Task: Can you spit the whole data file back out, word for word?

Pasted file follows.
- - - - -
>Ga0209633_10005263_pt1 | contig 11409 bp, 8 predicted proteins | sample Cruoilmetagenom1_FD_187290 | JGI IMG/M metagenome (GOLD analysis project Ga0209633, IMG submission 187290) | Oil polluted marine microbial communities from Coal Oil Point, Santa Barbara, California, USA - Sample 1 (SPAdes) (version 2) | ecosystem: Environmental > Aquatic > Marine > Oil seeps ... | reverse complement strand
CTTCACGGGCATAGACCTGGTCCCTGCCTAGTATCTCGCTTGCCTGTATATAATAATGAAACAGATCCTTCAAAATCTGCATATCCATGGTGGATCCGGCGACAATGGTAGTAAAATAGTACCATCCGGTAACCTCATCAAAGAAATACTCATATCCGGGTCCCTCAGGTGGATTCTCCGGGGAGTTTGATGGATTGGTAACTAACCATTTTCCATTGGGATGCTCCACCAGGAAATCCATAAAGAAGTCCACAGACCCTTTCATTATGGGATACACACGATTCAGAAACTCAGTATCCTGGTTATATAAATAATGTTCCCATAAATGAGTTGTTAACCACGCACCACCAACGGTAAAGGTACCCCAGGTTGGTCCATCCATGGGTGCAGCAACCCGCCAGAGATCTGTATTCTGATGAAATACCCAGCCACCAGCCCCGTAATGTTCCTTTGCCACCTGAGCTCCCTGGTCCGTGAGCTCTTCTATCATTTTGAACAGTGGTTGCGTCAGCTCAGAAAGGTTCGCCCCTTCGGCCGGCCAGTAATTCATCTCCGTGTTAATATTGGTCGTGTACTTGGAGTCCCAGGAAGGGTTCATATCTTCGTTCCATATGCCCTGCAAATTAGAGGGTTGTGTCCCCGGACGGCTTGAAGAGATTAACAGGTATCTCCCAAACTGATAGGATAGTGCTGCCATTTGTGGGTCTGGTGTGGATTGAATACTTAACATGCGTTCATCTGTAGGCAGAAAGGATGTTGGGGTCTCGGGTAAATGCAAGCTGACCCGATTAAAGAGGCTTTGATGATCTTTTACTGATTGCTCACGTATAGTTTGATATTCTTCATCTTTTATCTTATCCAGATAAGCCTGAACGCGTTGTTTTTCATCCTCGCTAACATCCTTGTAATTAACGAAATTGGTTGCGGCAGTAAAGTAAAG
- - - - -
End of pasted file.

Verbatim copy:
>Ga0209633_10005263_pt1 | contig 11409 bp, 8 predicted proteins | sample Cruoilmetagenom1_FD_187290 | JGI IMG/M metagenome (GOLD analysis project Ga0209633, IMG submission 187290) | Oil polluted marine microbial communities from Coal Oil Point, Santa Barbara, California, USA - Sample 1 (SPAdes) (version 2) | ecosystem: Environmental > Aquatic > Marine > Oil seeps ... | reverse complement strand
CTTCACGGGCATAGACCTGGTCCCTGCCTAGTATCTCGCTTGCCTGTATATAATAATGAAACAGATCCTTCAAAATCTGCATATCCATGGTGGATCCGGCGACAATGGTAGTAAAATAGTACCATCCGGTAACCTCATCAAAGAAATACTCATATCCGGGTCCCTCAGGTGGATTCTCCGGGGAGTTTGATGGATTGGTAACTAACCATTTTCCATTGGGATGCTCCACCAGGAAATCCATAAAGAAGTCCACAGACCCTTTCATTATGGGATACACACGATTCAGAAACTCAGTATCCTGGTTATATAAATAATGTTCCCATAAATGAGTTGTTAACCACGCACCACCAACGGTAAAGGTACCCCAGGTTGGTCCATCCATGGGTGCAGCAACCCGCCAGAGATCTGTATTCTGATGAAATACCCAGCCACCAGCCCCGTAATGTTCCTTTGCCACCTGAGCTCCCTGGTCCGTGAGCTCTTCTATCATTTTGAACAGTGGTTGCGTCAGCTCAGAAAGGTTCGCCCCTTCGGCCGGCCAGTAATTCATCTCCGTGTTAATATTGGTCGTGTACTTGGAGTCCCAGGAAGGGTTCATATCTTCGTTCCATATGCCCTGCAAATTAGAGGGTTGTGTCCCCGGACGGCTTGAAGAGATTAACAGGTATCTCCCAAACTGATAGGATAGTGCTGCCATTTGTGGGTCTGGTGTGGATTGAATACTTAACATGCGTTCATCTGTAGGCAGAAAGGATGTTGGGGTCTCGGGTAAATGCAAGCTGACCCGATTAAAGAGGCTTTGATGATCTTTTACTGATTGCTCACGTATAGTTTGATATTCTTCATCTTTTATCTTATCCAGATAAGCCTGAACGCGTTGTTTTTCATCCTCGCTAACATCCTTGTAATTAACGAAATTGGTTGCGGCAGTAAAGTAAAG